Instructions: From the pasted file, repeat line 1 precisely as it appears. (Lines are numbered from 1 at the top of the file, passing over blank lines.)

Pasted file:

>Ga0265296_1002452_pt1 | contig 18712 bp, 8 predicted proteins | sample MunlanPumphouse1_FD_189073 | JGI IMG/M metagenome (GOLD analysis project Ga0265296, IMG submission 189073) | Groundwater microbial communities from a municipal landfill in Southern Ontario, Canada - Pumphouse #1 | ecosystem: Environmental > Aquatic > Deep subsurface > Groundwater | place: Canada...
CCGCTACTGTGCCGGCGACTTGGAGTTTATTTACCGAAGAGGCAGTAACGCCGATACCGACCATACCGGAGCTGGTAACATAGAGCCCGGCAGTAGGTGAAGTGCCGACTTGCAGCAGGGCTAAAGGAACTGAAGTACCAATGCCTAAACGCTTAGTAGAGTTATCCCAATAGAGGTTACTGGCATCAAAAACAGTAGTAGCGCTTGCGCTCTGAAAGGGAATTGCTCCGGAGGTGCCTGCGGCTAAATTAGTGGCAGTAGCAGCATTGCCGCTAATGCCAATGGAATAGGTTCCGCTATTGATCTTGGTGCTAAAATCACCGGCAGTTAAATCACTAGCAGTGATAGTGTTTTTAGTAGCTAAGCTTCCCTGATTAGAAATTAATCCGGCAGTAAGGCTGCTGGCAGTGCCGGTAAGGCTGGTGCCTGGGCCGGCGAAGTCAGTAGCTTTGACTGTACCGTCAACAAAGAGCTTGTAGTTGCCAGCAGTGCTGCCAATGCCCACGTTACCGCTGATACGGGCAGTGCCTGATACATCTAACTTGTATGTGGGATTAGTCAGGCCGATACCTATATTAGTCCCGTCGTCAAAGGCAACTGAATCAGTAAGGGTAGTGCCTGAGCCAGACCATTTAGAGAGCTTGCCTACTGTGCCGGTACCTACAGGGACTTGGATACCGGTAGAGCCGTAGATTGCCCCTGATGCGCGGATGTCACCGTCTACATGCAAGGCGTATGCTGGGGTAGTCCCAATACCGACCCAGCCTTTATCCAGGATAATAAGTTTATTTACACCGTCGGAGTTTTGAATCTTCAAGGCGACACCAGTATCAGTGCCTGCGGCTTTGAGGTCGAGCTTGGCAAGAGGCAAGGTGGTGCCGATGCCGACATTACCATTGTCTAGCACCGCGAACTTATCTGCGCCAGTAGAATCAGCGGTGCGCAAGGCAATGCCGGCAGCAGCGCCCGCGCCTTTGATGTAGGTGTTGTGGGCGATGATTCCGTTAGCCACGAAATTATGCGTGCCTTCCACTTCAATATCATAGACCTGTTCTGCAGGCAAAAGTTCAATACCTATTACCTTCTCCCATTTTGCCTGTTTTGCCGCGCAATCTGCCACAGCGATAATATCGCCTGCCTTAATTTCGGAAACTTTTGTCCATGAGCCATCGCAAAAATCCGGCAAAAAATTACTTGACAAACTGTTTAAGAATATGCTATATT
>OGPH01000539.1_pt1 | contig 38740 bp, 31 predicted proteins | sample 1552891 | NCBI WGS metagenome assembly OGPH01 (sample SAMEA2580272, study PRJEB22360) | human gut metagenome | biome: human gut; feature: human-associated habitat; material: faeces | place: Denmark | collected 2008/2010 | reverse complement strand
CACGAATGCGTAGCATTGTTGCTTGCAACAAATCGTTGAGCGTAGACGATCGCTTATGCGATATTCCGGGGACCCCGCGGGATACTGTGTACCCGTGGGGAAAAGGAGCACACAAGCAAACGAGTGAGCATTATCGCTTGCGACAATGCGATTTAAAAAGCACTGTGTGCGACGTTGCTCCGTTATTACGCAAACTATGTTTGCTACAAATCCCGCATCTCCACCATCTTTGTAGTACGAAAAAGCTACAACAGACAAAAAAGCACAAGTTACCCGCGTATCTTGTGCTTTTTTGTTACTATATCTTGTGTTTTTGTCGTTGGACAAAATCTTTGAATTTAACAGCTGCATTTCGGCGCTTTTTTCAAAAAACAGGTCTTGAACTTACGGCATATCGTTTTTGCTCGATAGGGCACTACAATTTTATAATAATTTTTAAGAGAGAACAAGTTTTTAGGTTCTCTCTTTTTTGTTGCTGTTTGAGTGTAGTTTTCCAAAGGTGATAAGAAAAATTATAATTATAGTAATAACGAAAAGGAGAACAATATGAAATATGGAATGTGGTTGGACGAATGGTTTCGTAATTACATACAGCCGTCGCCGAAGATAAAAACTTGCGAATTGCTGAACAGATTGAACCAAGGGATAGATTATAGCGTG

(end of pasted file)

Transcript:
>Ga0265296_1002452_pt1 | contig 18712 bp, 8 predicted proteins | sample MunlanPumphouse1_FD_189073 | JGI IMG/M metagenome (GOLD analysis project Ga0265296, IMG submission 189073) | Groundwater microbial communities from a municipal landfill in Southern Ontario, Canada - Pumphouse #1 | ecosystem: Environmental > Aquatic > Deep subsurface > Groundwater | place: Canada...